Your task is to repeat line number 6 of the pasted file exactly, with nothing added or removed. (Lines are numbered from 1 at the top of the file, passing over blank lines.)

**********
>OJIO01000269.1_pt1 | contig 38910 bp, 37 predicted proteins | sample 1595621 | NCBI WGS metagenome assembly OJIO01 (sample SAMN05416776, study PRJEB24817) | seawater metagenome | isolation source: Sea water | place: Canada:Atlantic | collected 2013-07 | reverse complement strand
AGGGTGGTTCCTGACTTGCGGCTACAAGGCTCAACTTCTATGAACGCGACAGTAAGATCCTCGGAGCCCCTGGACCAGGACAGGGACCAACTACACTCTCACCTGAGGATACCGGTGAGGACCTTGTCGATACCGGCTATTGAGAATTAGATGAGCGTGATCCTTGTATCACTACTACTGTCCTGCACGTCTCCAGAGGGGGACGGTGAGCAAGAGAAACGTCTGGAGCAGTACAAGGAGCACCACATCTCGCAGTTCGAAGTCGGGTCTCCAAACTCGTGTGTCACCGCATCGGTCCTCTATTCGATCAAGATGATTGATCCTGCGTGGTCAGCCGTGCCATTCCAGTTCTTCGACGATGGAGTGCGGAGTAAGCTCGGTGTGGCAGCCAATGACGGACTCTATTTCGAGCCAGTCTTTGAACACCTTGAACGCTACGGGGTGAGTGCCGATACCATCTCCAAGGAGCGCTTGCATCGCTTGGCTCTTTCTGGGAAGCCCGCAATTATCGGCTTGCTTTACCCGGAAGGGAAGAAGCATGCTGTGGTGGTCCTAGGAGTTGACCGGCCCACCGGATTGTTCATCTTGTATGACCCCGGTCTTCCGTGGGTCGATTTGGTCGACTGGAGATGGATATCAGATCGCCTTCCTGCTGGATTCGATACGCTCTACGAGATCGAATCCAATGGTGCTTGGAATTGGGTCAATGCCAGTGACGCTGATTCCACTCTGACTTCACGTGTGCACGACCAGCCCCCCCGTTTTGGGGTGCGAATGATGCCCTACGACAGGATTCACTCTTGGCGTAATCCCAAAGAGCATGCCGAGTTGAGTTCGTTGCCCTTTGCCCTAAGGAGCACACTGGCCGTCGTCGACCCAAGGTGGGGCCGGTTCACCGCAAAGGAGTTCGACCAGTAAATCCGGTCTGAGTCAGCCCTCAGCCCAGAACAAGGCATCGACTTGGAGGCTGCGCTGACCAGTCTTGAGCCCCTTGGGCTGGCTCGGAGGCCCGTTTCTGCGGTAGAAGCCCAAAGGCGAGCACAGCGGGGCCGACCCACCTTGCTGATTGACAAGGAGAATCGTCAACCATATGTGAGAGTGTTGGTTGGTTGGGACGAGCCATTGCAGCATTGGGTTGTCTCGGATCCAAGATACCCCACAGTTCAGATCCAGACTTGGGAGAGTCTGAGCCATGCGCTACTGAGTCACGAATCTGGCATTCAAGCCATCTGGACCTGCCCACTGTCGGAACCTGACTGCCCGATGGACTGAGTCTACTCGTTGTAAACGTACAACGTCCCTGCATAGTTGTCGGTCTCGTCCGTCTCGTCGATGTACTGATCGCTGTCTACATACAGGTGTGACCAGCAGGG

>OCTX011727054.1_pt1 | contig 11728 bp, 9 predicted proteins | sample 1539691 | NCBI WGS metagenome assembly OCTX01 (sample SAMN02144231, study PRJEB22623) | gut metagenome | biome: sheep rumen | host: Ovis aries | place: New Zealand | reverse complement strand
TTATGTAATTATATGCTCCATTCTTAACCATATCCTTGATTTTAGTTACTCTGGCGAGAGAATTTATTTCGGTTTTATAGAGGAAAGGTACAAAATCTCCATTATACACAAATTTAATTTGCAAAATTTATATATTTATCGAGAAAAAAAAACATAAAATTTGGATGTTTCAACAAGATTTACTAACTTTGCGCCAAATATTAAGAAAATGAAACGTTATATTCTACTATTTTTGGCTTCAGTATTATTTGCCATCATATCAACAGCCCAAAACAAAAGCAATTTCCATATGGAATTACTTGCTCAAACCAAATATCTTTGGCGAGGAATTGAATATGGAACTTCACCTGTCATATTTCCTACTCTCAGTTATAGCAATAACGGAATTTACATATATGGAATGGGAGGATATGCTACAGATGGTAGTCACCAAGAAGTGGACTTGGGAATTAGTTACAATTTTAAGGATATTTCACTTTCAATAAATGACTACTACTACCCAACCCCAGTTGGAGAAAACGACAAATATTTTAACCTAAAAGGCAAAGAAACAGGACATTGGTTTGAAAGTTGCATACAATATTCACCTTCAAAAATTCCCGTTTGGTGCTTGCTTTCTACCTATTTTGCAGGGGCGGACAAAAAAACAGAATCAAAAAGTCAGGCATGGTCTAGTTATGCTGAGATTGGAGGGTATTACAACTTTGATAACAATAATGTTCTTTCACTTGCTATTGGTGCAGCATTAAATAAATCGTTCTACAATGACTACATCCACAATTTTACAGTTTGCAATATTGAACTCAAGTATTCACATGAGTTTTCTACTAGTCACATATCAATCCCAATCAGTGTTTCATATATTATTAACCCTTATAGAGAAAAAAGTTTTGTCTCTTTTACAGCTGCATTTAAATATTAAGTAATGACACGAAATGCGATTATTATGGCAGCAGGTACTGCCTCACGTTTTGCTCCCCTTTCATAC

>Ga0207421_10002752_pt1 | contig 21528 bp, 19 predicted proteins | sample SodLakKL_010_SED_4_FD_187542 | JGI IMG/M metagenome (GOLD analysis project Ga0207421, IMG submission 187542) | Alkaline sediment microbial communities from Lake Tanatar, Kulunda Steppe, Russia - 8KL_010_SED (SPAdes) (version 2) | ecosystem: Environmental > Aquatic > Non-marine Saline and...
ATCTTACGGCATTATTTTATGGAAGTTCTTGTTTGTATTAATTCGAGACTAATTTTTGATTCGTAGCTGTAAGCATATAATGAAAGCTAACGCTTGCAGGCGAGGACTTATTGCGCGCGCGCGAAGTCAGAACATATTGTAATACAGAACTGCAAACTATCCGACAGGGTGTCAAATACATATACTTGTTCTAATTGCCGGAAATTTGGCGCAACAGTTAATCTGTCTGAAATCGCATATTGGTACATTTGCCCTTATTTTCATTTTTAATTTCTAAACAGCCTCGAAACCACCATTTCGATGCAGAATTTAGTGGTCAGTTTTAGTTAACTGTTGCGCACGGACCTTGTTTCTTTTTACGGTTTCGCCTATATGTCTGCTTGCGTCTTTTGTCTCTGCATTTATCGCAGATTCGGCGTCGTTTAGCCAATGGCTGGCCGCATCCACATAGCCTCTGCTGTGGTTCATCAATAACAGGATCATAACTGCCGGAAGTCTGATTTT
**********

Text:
ATCTTACGGCATTATTTTATGGAAGTTCTTGTTTGTATTAATTCGAGACTAATTTTTGATTCGTAGCTGTAAGCATATAATGAAAGCTAACGCTTGCAGGCGAGGACTTATTGCGCGCGCGCGAAGTCAGAACATATTGTAATACAGAACTGCAAACTATCCGACAGGGTGTCAAATACATATACTTGTTCTAATTGCCGGAAATTTGGCGCAACAGTTAATCTGTCTGAAATCGCATATTGGTACATTTGCCCTTATTTTCATTTTTAATTTCTAAACAGCCTCGAAACCACCATTTCGATGCAGAATTTAGTGGTCAGTTTTAGTTAACTGTTGCGCACGGACCTTGTTTCTTTTTACGGTTTCGCCTATATGTCTGCTTGCGTCTTTTGTCTCTGCATTTATCGCAGATTCGGCGTCGTTTAGCCAATGGCTGGCCGCATCCACATAGCCTCTGCTGTGGTTCATCAATAACAGGATCATAACTGCCGGAAGTCTGATTTT